Intel's Extreme Edition version of Ivy Bridge for LGA2011 socket could be very similar to the existing Sandy Bridge-E. Although the latter has up to eight physical cores (according to some CPUS in the Xeon E5 line) and up to 20 MB of L3 cache, the commercial version of the Sandy Bridge-E Core i7 inside the line has six active cores and up to 15 MB of cache.
AMD is an interesting company; on the one hand they have some incredible ideas and can really bring some great features to life. Where they sometimes have an issue is bringing them to market and conclusion. One of the reasons for this is their lack of funds. If you do not have enough money to push your products (like Intel and nVidia usually do) then you have to rely on the community to adopt and support your goals. We have watched this happen multiple times with everything from GPU based Physics (the integration of Ageia PhysX onto the X19xx series GPUs) to OpenCL. AMD shows off what is capable and then due to lack of support and money has to step back and watch as the “rich kids” run off with the toys.
Google (and ARM as a whole) is finding out the hard way that building an OS is not that easy and without proper and full support you are going to have problems across your entire platform. Today and Google I/O 12 Google announced and showed off Android 4.1 Jelly Bean. Now this sounds great but there are still a ton of devices that are waiting for ICS (Android 4.0) that was announced last year.
Intel plans to use 14-nanometer technology in conjunction with the next generation of processors codenamed Broadwell, heirs of the 22-nanometer Haswell which is expected next year. Intel's chief for technology development, Justin Rattner, said that the development of new production technology is progressing according to the plan and that Intel is expected to use this within one to two years. He emphasized that Intel's aggressive development of new production technologies will allow an extension of Moore’s law for the next 10 years. Moore's Law says that the number of transistors and the density of transistors on chips doubles every two years.
Intel is looking to the future even as their newest CPU, the 22nm Ivy Bridge, is taking something of a beating in the media. According to a few slides that have hit daylight Intel is already working on moving some of its FABs to 14nm in preparation for their next generation of CPUs. Of course this is not that big of a deal really, Intel has moved from one process to the next like clockwork (insert “Tick-Tock” joke here).
The Irish agency for construction planning An Bord Pleanala approved Intel’s plans to build a new factory for the production of processors. It is a facility in which they should produce processors built on the 14 nanometer process, and should be located in the Intel campus in Leixlip County Kildare.
There used to be a thing called truth in journalism. It meant that when you published an article you should at the very least check your facts if you are presenting it as “news” in the world of editorial articles things are different as an editorial is nearly always an opinion based article with some facts thrown in for furn. What has happened though is that with the introduction of Blogs, Fan Sites and other venues for information some of the fact checking has gone out the window in the effort to be the first to report on a juicy bit of news. When an article hits one of the big sites it often gets spread around the net and becomes the “truth” simply by means of repetition. We have watched this many times (and it is something that Apple’s PR and marketing thrive on).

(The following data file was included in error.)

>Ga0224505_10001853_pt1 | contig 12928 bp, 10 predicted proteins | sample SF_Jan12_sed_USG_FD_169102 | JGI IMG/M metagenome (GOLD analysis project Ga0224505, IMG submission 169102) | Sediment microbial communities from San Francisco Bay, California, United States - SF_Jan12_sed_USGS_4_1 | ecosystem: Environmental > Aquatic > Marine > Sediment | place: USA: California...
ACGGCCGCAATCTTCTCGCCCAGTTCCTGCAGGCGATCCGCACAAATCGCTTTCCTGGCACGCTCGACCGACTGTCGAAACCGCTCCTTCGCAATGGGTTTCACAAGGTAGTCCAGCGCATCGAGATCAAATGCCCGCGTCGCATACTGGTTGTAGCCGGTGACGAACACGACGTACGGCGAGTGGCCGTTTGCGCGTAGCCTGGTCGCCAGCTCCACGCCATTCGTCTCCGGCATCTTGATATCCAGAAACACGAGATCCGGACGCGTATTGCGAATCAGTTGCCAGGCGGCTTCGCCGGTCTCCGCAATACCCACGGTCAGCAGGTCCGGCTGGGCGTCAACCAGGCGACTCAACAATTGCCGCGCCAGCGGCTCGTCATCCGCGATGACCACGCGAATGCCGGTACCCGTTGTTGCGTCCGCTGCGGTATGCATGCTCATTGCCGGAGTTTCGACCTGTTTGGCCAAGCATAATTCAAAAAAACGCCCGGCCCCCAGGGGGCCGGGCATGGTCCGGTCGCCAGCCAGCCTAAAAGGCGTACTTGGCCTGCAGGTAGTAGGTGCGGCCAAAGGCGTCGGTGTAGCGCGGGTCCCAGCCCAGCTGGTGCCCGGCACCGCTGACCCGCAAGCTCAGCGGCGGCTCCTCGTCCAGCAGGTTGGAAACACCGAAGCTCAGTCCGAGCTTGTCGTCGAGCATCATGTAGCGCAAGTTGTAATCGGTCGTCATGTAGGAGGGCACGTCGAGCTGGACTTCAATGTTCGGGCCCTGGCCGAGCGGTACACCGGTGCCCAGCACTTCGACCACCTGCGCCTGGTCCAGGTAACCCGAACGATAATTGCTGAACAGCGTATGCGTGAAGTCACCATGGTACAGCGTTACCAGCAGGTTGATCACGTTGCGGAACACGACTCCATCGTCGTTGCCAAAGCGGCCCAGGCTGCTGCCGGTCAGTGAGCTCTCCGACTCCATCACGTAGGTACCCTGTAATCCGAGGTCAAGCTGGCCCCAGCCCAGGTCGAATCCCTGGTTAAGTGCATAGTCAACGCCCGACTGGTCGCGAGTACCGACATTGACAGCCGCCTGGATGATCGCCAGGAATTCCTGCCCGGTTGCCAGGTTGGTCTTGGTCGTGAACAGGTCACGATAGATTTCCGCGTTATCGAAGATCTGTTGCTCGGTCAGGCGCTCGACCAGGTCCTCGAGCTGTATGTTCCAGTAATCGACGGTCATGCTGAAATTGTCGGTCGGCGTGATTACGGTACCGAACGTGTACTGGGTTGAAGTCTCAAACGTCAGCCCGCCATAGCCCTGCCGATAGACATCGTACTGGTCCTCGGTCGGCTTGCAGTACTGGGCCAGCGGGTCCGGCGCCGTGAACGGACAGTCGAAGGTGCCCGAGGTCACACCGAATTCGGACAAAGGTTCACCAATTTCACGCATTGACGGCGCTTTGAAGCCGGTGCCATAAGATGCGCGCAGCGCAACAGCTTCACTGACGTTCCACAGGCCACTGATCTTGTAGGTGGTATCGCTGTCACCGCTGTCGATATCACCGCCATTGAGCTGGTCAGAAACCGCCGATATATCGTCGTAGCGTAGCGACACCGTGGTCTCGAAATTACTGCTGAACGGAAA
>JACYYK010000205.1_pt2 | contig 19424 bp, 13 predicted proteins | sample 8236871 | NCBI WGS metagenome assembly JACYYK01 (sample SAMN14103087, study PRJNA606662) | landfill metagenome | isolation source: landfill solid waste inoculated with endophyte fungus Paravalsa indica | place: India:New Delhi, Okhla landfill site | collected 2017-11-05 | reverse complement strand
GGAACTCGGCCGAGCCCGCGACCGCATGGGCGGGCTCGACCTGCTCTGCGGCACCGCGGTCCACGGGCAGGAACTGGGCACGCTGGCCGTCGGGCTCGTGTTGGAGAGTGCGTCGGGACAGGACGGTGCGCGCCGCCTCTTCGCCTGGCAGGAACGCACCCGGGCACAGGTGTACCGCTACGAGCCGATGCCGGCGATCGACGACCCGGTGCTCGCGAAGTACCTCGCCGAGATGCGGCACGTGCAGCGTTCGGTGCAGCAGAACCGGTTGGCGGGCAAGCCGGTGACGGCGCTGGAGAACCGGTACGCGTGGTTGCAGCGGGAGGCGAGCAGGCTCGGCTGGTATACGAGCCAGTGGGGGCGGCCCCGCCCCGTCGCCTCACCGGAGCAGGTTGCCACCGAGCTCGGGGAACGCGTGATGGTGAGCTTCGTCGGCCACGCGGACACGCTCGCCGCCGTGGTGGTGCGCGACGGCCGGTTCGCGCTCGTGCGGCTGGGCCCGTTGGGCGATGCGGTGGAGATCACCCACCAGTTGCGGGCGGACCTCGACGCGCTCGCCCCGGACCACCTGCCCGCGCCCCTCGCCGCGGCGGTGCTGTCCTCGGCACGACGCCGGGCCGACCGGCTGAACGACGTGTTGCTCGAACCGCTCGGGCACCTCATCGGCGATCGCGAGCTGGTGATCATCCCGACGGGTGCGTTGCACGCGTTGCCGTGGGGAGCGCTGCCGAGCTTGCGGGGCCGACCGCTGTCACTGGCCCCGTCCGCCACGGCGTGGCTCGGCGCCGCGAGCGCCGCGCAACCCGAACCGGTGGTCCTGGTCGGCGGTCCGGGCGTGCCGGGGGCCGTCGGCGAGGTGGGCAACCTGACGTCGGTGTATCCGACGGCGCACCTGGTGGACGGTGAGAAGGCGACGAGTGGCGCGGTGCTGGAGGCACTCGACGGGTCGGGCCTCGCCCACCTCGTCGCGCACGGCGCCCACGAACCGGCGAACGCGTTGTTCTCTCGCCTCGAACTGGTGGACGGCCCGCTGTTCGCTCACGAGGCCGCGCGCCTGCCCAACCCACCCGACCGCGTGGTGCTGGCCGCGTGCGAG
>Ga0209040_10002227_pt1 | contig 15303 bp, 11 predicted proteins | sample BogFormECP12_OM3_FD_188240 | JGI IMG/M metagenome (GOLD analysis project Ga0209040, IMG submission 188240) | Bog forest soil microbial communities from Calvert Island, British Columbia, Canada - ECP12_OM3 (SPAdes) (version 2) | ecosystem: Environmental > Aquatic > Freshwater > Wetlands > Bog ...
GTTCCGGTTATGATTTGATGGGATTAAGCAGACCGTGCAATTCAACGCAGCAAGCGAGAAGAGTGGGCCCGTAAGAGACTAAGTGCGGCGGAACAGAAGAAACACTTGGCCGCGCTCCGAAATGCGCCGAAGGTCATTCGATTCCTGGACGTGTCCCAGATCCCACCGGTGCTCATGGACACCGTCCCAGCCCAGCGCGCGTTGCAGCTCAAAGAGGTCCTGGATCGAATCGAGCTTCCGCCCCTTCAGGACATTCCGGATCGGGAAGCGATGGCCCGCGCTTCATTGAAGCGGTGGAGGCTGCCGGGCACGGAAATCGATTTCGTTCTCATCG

CES 2012, Las Vegas, Nevada – We found Asus in the Trump Tower near the top of the building. I honestly think they had the entire floor up there, but we were only there to see a small portion of what Asus has to offer to the consumer. Asus, as most of you know already is one of the leading manufacturers of computer components. They also have their own channel marketing team and make quite a bit more than just motherboards, GPUs, Audio cards and networking gear.
Since the rebirth of Apple in 1997 the PC market has had to listen to the constant drone of analysts foretelling the “post PC” world is upon us. It is a common statement made by Analysts that really do not even know what a “PC” is anymore. Well to help some of them do their jobs a little better let’s go back and define some of this for them and then take a look at where the market is and why claims of a post PC era are quite simply a falsehood.
The tablet wars are going to get very interesting now that Microsoft has pushed out Windows 8 and their “design point” device the Surface RT. Already this morning there are multiple articles about this new OS and hardware from both sides of the argument. It is interesting to see the comments that range across Facebook and other social networking sites about the new OS, and more importantly about Microsoft’s Surface RT. This last product has created its own subset of fans and haters outside the general argument about Windows 8. So the big question is, where does Windows 8 and Surface RT stand in the market on the day of the launch, and where do they really fit in?